The ability to reset adult cells into a stem-like state was one of the biggest advances of the last decade. The reprogrammed cells have the potential to produce any of the various cells in the human body, with obvious implications for medicine. But there’s a catch. This year, Kitai Kim found that the cells retain a memory of their past specialities. A blood cell, for example, can be reverted back into a stem cell, but it carries a record of its history. It keeps molecular Post-it notes that annotate their DNA and affect how it’s used. This constrains its future, making it easier to turn this converted stem cell back into a blood cell than, say, a brain cell. A different technique for creating stem cells, which controversially involves destroying embryos, doesn’t share this problem.
A natural experiment in Nicaragua clearly shows that language has the ability to affect the way we think. In the 1970s, deaf Nicaraguan schoolchildren spontaneously invented a new sign language with its own grammar and vocabulary. The language has become more complex over time, and so have the thoughts of its users. Jennie Pyers found that people who learned NSL before it developed specific gestures for left and right perform more poorly on a spatial awareness test than children who grew up knowing how to sign those terms.
Imagine taking a course of antibiotics and suddenly finding that your sexual desires have changed. That’s exactly what happened to some Israeli fruit flies, which were raised on diets of either maltose or starch. They developed gut bacteria that specialised on these foods and as a result, they preferred to mate with other flies with similar food biases. A dose of antibiotics, and their mating preferences vanished. The study suggests that you can only understand an animal’s evolution by considering the genes of the bacteria and other passengers that live inside it. This is the hologenome – the combined genes of a host and all the microbes it contains.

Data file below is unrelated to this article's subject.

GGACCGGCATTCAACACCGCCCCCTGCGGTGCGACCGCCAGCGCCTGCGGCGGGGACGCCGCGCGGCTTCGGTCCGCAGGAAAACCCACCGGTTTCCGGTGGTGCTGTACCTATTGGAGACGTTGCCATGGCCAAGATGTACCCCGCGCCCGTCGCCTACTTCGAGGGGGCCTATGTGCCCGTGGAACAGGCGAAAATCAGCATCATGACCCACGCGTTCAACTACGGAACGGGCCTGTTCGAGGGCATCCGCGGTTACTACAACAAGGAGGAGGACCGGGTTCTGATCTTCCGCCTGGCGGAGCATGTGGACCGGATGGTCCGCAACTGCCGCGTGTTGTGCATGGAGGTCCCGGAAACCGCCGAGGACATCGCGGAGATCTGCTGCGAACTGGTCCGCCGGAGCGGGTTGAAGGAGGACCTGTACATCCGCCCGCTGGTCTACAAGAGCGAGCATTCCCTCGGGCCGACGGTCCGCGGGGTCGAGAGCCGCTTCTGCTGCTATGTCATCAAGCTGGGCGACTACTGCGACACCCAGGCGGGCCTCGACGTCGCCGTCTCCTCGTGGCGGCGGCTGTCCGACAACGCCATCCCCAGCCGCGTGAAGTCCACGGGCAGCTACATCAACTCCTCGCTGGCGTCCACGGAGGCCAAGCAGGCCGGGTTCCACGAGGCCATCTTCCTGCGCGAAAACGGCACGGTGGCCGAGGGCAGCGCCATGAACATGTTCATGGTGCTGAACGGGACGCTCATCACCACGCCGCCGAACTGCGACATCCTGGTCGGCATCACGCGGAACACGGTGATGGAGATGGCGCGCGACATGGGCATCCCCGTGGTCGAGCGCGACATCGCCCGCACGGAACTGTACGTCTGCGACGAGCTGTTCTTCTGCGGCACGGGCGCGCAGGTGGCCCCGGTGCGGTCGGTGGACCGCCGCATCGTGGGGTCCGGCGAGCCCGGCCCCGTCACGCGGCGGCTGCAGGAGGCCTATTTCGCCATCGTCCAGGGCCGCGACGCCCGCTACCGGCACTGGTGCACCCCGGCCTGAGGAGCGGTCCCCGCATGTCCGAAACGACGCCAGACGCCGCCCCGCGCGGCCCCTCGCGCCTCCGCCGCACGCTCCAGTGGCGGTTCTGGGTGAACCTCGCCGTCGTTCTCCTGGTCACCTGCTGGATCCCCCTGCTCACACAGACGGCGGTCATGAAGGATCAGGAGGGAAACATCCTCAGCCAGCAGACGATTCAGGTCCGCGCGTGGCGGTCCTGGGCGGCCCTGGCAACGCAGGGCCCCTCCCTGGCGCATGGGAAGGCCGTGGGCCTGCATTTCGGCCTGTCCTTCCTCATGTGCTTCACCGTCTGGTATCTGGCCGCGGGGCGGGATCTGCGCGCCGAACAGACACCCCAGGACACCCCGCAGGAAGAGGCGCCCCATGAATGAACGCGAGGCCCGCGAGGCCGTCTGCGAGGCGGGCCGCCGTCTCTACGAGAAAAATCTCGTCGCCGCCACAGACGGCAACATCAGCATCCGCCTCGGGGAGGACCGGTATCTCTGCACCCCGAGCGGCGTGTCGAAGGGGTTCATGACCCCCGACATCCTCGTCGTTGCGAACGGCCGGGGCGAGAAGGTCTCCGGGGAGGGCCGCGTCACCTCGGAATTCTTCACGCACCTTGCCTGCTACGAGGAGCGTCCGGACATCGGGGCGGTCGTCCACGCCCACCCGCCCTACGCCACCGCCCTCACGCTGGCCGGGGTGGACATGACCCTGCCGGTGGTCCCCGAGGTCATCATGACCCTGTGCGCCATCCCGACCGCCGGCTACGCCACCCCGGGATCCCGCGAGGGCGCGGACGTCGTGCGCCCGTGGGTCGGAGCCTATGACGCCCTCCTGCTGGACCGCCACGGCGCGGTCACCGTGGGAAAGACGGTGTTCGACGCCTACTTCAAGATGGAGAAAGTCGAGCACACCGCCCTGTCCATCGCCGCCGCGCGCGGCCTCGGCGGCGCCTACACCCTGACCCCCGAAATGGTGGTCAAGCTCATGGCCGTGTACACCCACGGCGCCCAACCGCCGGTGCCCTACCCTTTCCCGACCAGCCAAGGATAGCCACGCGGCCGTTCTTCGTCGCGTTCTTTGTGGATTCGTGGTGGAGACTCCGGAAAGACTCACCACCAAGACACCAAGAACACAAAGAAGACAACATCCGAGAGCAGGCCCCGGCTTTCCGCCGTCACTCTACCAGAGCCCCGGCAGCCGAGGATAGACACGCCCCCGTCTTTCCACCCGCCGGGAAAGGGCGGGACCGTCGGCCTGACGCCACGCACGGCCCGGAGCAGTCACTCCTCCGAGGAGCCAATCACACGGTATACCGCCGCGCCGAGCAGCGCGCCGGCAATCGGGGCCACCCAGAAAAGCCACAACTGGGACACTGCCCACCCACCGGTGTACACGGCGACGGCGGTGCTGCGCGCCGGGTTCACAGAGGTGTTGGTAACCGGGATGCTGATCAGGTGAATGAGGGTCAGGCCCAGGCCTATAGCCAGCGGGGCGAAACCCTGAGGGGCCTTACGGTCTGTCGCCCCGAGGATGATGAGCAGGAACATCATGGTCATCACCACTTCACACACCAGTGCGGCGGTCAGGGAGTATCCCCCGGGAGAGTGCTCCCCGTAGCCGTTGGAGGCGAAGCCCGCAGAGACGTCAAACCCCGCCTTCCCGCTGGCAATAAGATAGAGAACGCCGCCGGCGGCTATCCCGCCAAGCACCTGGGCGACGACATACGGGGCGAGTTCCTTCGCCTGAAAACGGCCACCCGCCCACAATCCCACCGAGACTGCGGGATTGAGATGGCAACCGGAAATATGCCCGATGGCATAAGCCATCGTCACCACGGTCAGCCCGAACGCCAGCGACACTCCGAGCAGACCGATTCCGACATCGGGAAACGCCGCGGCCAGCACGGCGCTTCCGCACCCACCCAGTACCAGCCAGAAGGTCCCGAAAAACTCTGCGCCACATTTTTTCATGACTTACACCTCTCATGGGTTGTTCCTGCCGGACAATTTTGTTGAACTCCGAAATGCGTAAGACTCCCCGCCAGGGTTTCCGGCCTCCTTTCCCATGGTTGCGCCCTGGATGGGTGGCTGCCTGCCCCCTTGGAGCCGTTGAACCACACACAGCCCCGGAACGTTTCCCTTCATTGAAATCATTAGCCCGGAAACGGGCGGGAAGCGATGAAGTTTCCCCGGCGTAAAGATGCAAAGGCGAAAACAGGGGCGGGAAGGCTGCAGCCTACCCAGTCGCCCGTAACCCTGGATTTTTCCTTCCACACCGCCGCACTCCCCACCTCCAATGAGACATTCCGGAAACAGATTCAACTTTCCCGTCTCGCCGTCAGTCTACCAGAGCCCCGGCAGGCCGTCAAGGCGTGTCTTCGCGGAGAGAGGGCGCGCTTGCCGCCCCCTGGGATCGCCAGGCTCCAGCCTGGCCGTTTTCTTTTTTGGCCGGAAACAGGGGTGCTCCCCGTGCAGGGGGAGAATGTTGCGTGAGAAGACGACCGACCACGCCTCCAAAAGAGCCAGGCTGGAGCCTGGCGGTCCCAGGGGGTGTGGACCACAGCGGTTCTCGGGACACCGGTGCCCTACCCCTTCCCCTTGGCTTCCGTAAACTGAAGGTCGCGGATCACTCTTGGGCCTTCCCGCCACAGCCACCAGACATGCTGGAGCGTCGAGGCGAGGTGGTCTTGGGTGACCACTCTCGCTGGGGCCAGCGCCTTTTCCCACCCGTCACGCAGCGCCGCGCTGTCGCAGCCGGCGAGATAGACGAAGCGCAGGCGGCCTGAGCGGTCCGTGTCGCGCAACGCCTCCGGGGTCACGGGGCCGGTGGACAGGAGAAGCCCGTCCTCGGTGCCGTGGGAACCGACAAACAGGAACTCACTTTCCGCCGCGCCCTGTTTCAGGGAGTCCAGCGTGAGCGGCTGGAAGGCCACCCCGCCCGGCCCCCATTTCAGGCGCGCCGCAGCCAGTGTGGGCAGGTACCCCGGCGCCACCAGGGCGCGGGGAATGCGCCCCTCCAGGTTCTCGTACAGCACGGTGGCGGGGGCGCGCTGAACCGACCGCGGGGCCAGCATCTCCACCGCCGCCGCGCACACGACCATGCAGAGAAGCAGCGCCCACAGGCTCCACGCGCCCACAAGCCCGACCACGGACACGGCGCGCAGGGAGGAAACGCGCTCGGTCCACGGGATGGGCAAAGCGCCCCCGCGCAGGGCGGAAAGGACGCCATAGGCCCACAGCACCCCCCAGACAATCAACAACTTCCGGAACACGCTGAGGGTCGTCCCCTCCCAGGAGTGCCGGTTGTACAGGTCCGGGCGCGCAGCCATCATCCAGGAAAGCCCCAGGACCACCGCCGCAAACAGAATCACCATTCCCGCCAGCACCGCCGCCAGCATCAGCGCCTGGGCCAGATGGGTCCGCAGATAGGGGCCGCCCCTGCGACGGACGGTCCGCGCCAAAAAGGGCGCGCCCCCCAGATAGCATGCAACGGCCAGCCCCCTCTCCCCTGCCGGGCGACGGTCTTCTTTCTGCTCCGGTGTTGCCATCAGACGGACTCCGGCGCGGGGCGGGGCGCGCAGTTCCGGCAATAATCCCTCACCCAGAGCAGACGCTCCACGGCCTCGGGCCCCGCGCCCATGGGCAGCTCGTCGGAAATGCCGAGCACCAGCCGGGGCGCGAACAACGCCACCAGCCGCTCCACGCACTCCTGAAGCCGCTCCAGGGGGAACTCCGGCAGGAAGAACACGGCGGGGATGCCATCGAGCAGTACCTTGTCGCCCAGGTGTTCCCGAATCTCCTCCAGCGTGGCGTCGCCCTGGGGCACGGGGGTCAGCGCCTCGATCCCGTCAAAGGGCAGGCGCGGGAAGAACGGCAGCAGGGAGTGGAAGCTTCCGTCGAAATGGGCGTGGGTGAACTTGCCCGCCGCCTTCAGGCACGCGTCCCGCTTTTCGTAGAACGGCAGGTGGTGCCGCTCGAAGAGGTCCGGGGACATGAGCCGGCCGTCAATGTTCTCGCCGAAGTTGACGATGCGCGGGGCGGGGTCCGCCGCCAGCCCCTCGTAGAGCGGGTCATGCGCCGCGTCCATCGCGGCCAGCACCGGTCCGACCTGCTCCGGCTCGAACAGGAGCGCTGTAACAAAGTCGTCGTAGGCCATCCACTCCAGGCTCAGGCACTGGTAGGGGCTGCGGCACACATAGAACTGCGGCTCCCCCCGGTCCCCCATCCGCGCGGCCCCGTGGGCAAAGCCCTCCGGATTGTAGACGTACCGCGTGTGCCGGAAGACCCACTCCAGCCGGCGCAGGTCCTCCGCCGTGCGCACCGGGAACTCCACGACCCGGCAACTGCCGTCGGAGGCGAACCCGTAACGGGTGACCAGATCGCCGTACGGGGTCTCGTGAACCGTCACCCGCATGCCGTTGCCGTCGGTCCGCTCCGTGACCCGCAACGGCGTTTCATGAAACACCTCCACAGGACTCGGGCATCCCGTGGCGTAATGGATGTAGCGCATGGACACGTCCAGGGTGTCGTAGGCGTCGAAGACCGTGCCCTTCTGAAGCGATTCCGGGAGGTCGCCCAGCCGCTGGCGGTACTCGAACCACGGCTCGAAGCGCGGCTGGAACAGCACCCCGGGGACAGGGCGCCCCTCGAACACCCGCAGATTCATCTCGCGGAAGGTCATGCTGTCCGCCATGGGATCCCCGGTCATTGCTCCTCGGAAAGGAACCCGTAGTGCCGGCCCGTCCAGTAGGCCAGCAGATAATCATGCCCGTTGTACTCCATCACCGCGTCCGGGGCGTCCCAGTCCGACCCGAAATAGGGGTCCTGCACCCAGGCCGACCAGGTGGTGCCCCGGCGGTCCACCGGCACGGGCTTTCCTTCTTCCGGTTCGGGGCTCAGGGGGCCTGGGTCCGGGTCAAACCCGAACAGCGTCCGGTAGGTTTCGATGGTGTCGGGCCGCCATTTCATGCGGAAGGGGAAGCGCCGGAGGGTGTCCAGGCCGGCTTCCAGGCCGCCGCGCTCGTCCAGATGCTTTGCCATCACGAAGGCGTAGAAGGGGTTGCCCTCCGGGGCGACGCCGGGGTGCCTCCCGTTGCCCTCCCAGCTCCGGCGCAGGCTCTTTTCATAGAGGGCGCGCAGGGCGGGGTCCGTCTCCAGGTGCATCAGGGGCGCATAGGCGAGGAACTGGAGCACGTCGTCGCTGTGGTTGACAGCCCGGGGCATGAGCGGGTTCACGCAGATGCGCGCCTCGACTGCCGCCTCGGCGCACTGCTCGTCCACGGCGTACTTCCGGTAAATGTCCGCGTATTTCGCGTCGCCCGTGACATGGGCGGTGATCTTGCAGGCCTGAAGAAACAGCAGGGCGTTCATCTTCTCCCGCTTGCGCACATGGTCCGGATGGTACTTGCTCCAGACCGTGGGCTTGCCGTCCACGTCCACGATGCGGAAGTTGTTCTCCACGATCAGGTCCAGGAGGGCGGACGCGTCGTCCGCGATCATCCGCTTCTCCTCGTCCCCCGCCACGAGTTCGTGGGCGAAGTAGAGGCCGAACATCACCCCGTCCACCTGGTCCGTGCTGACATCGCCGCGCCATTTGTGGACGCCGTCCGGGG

1) Disease by coincidence – why we’re caught in the crossfire of a hidden war When bacteria fight bacteria, we lose
Two studies this year showed that humans often have nothing to do with the diseases that plague us; we’re just collateral damage in an invisible war. When faced with predatory amoebas, E.coli (a mostly harmless gut bacteria) turns nasty, evolving into a resistant strain that kills the predators from within. And by coincidence, these same strains are also better at infecting human cells. Meanwhile, the normally harmless nose bacteria Streptococcus pneumonia becomes infectious when it battles against another species called Haemophilius influenzae. This competitor summons white blood cells to do away with Streptococcus, which can defend itself by producing a thicker coat. But this armour also allows Streptococcus to evade our own immune system, resulting in pneumonia, meningitis and other diseases.
This crossfire effect explains why some bacteria cause potentially fatal diseases, even though they’re not contagious. They go down with their host, because they are not really targeting their host at all. Many human diseases really have nothing to do with us at all. However, some scientists are turning these bacterial wars to our advantage, harnessing the weapons that they use against one another.